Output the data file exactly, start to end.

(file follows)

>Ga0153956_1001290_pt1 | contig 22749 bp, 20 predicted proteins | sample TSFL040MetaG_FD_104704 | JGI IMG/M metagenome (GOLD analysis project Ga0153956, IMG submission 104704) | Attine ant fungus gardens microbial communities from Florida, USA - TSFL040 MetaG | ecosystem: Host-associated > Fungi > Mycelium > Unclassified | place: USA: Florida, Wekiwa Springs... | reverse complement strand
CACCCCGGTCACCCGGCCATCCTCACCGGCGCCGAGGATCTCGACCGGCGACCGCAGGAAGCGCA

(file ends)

>Ga0153956_1001290_pt1 | contig 22749 bp, 20 predicted proteins | sample TSFL040MetaG_FD_104704 | JGI IMG/M metagenome (GOLD analysis project Ga0153956, IMG submission 104704) | Attine ant fungus gardens microbial communities from Florida, USA - TSFL040 MetaG | ecosystem: Host-associated > Fungi > Mycelium > Unclassified | place: USA: Florida, Wekiwa Springs... | reverse complement strand
CACCCCGGTCACCCGGCCATCCTCACCGGCGCCGAGGATCTCGACCGGCGACCGCAGGAAGCGCA